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How to Construct a Pest (Part II)

April 20, 2018

In the first post of this series we talked about how what makes a “pest” a pest is in the eye of the beholder. In this post we’re going to examine this a bit more closely by looking at some of the mechanisms people use to direct the conversation about a particular species: language, names, and ascribing human characteristics to non-human animals. Some of these examples are set in urban landscapes, some in rural, but all are illustrative of how people create pests – because pest is a human construct; an animal is not born a pest, we label it as such.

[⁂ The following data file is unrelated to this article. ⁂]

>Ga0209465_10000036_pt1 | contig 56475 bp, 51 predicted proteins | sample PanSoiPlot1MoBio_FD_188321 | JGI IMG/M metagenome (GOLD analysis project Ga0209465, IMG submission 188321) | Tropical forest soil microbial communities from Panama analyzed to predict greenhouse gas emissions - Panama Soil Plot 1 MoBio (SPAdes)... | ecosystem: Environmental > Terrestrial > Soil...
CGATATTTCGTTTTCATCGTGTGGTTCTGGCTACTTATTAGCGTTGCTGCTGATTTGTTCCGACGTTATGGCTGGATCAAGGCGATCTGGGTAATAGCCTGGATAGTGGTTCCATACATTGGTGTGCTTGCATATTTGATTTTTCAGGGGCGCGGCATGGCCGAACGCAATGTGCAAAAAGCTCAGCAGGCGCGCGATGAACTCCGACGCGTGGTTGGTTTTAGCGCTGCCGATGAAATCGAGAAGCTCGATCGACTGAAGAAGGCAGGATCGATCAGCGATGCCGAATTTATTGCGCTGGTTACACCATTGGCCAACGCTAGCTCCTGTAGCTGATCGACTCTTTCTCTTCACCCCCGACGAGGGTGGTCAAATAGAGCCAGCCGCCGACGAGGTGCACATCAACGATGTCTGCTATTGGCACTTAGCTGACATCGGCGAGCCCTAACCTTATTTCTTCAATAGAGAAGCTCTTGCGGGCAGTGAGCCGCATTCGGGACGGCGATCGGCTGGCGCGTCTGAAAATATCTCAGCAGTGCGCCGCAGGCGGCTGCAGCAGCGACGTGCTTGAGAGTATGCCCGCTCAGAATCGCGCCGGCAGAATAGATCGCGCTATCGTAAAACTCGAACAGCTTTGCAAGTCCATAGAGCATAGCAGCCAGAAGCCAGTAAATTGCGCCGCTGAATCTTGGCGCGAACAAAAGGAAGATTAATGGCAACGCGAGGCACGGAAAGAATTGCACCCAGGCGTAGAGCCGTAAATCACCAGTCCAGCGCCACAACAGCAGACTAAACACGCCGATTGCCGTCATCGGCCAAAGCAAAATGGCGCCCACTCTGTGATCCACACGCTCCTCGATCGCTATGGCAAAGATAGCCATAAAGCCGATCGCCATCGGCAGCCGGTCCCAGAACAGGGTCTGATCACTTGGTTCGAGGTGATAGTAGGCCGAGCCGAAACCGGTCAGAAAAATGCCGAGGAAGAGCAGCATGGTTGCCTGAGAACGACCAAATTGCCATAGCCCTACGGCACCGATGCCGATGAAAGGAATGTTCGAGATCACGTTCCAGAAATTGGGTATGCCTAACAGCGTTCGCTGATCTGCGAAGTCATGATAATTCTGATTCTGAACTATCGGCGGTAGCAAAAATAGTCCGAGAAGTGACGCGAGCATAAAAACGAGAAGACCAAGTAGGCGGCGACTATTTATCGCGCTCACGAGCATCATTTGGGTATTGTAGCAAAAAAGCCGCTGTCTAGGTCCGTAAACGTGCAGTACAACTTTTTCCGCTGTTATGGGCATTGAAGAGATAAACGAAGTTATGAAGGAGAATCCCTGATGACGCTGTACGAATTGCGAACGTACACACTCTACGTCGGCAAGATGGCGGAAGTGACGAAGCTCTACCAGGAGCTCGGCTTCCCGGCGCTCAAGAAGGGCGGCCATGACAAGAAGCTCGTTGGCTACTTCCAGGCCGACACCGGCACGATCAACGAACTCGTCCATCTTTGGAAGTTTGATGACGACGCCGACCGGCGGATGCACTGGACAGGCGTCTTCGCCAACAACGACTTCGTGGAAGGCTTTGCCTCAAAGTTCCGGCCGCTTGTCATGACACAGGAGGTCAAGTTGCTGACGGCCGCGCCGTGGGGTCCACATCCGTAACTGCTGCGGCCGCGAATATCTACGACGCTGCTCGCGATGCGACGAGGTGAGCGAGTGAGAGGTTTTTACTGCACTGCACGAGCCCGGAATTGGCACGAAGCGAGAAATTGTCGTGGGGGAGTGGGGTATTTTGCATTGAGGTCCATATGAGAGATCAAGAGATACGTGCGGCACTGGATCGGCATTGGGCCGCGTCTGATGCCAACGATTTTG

• Goedeke (2005) studied opposition to a river otter reintroduction plan in Missouri. Most people who opposed the plan did so because they believed that otters would eat the fish that they themselves wanted (in fish ponds, rivers, etc.). The opposition sought to convince the public and officials that fish were more important than otters, but also framed otters as problematic by ascribing them with negative human characteristics: because otters ate fish, they were competitors, criminals, murderers, thieves, and (finally) vermin. The anti-otter contingent granted the animals agency by suggesting that they not only knew what they were doing, but knew that what they were doing was wrong. On the other hand, the pro-otter contingent portrayed otters as ecologically and recreationally valuable, playful animals. By seeking to define both the problem and otters, the anti-otter side gained some currency in the Missouri agency working on the recovery so that, although the agency recognized the ecological importance of otters, they also said that otters could become pests. Because of this, a trapping season was seen as a viable management strategy; those who successfully defined the problem (otters as pests) defined the solution.